The overall purpose of the study was:
- To develop a socio-economic profile of the six priority rural areas of Bangladesh based on a logical framework of the linkages between food security, nutritional status, livelihoods, and socio-economic indicators.
- The profiling study sought to characterize major issues and causes of food security and food insecurity, identify the poorest and most food insecure communities and households within the six priority rural areas of the country, understand the coping strategies of poor households vulnerable to transitory food insecurity, develop analytical indicators for measuring food insecurity, targeting beneficiary selection criteria for the next country program of the WFP, and provide recommendations on potential interventions to realize improved livelihoods, enhanced food security, and modified safety nets targeting the ultra-poor.
Methodology of the Study: In order to triangulate information and develop an in-depth analysis of socio-economic profiles of the six WFP priority regions of the country, the assessment team employed a combination of data collection procedures, including:
- secondary source review and institutional study
- qualitative community profiles of 22 villages evenly spread throughout the six WFP priority zones based on (i) key informant interviews, (ii) focus group discussions with separate community groups of men and women, (iii) coping strategies exercise aimed at identifying the frequency and severity of major coping strategies employed during times of shock, and (iv) a wealth-ranking exercise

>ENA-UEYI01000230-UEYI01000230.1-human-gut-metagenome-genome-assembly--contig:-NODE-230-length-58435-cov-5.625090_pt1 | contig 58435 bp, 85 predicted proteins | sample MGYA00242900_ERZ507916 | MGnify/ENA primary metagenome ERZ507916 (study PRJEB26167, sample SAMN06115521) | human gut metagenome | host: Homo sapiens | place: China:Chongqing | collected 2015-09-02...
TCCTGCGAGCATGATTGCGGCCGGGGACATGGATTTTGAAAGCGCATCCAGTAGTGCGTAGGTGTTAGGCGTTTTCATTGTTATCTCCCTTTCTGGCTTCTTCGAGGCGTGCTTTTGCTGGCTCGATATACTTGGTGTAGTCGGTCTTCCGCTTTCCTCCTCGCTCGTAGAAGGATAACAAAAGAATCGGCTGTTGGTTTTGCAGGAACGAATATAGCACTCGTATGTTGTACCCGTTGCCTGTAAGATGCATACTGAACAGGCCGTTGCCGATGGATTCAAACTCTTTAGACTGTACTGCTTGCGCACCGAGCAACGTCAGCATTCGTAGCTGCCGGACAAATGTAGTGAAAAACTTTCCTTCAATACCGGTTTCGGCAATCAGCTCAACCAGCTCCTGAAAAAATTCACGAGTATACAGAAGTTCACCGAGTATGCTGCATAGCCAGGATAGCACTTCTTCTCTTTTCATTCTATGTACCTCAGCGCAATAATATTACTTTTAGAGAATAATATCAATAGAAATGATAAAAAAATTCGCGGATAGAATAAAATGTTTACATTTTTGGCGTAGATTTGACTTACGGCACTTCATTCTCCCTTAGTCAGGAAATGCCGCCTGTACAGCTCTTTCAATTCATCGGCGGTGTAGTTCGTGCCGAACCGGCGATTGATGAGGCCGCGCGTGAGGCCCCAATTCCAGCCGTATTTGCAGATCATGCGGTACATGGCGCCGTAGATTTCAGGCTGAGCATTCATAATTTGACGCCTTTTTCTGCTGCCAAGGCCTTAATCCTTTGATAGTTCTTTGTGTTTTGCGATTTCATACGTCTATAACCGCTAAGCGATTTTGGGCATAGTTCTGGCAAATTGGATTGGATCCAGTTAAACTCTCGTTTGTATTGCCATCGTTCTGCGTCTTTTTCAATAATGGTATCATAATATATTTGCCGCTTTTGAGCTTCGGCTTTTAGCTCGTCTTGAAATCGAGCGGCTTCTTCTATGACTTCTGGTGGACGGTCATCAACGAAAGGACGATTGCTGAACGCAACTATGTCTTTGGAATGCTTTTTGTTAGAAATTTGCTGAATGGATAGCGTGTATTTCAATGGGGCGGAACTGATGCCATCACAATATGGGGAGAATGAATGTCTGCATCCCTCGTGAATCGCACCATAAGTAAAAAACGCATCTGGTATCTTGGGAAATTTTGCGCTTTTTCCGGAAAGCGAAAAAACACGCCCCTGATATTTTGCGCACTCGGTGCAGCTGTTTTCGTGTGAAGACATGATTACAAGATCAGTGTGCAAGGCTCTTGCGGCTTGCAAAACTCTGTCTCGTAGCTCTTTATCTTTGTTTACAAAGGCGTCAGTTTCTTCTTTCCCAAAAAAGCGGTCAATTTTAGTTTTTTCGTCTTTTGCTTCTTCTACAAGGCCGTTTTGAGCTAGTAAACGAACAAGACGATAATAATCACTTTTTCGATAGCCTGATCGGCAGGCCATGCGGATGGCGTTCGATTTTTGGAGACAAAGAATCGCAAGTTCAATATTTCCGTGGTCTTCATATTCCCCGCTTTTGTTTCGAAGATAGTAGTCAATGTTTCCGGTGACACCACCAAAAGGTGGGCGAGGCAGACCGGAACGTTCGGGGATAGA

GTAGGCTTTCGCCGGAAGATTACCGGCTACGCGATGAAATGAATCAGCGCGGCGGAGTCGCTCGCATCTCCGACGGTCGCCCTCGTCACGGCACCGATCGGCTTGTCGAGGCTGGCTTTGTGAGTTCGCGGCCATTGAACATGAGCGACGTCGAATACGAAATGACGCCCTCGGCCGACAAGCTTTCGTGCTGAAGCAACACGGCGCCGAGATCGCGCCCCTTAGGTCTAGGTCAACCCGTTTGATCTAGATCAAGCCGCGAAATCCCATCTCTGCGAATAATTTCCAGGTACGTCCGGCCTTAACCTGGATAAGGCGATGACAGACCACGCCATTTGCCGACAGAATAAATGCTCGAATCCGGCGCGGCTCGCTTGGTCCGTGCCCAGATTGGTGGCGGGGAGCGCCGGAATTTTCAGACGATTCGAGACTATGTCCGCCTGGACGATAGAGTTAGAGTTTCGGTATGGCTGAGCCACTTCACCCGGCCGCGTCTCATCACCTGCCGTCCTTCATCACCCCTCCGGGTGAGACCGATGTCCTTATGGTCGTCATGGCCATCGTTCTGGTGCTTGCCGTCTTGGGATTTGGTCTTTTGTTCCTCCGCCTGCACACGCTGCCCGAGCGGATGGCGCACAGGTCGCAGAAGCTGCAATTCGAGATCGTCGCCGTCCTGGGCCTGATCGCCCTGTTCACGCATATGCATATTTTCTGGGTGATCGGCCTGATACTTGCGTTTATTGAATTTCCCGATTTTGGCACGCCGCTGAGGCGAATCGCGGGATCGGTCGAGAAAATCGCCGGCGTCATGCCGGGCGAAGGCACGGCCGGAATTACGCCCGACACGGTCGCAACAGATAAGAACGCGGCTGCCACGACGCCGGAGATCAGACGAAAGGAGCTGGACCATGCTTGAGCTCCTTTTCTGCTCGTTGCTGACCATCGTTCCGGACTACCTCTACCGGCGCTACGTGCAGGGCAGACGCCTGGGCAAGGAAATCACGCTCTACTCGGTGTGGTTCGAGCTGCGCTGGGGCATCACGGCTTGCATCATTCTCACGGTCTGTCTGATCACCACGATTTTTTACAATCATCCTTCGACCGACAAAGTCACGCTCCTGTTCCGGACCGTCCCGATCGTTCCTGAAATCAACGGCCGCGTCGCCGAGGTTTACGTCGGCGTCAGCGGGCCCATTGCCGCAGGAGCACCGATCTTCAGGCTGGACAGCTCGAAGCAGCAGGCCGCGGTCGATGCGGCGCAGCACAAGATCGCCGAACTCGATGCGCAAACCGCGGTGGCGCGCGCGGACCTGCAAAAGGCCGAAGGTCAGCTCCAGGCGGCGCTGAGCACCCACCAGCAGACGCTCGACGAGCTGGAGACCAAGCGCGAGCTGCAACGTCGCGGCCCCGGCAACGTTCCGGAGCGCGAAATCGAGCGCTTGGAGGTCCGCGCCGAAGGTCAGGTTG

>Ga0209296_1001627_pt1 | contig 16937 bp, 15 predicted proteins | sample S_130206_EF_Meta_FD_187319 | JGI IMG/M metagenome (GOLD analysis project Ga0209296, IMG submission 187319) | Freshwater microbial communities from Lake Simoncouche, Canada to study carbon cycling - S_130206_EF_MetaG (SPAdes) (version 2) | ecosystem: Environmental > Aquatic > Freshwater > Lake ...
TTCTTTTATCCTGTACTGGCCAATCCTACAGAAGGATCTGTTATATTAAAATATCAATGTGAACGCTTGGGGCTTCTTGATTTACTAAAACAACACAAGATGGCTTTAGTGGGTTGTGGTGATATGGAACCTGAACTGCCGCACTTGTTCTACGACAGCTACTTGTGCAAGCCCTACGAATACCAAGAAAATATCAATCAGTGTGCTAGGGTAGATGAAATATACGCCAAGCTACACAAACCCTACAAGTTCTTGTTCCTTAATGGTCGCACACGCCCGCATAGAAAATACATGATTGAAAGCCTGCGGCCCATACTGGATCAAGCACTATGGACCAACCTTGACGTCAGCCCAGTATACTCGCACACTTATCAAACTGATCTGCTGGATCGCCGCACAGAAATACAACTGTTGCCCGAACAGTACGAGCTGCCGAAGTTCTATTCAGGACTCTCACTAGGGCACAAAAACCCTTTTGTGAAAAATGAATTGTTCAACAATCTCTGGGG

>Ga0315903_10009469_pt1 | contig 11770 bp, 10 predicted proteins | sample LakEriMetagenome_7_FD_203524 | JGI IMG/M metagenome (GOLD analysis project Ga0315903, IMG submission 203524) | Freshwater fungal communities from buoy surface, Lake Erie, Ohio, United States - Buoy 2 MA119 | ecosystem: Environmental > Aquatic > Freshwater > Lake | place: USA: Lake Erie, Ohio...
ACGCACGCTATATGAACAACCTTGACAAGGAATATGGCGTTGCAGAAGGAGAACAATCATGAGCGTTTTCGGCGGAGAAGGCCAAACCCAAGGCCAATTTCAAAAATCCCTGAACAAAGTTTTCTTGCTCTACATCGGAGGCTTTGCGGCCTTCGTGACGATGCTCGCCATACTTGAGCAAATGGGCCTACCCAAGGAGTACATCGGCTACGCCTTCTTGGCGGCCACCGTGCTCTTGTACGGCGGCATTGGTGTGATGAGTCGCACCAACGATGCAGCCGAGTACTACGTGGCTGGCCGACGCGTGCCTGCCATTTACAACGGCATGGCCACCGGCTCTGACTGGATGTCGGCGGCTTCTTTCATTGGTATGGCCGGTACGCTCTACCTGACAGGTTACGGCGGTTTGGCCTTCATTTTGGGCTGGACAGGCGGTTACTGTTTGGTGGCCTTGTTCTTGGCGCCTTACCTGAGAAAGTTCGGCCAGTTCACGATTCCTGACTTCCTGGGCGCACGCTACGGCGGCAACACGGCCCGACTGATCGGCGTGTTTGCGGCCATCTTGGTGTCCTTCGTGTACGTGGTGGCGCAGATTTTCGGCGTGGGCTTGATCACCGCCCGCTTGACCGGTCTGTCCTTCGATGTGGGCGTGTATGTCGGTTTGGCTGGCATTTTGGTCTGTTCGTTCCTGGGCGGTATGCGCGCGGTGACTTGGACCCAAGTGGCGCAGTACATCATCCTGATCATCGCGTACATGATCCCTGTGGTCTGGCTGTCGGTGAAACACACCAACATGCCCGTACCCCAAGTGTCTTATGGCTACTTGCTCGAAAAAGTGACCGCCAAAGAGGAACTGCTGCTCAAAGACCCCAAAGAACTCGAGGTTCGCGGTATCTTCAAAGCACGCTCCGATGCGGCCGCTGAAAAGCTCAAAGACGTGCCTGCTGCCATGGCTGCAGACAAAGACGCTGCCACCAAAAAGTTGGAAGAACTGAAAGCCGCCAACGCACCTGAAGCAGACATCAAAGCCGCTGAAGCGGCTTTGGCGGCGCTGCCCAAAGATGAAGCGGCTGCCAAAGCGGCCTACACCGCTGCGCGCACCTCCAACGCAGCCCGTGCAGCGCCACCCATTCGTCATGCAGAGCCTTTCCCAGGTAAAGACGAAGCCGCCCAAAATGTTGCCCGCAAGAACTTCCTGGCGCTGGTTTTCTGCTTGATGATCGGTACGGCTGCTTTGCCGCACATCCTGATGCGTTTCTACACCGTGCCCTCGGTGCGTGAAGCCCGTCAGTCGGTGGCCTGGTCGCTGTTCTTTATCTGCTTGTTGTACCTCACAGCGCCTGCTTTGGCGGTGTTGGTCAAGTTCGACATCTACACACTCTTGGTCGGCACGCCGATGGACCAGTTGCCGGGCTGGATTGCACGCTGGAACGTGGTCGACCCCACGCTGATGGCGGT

- survey of 2,760 households of 138 villages across the six WFP priority zones
The sampling strategy included a two-stage procedure in order to ensure a random sample of all households within the six WFP priority zones. The household sample included 20 randomly-selected households per village and 23 villages per zone, meaning a total of 460 households per zone and 2,760 villages in the six-zone survey area. Sample villages were selected using the probability-proportional-to-size (PPS) technique. A separate weight factor was constructed for each zone to ensure that all households had the same probability of selection. Then purposively 22 villages were randomly selected as the qualitative sample from the quantitative sample of the six zones, including four villages in each of the larger five zones and two villages from the substantially smaller coastal zone.
Specific tasks that were carried out included:
- development of study methodology,
- development of sample frame and drawing of sample,
- development, translation, and pre-testing of survey questionnaires,
- hiring and supervision of enumerators, (v) overseeing of the data collection process,
- compilation of FGD reports, translation of the instruments used in the study, and implementation of the qualitative study,
- development of a database software program, and
- computerization, cleaning and submission of data sets.
The survey was commissioned by TANGO International Inc., USA and funded by the WFP.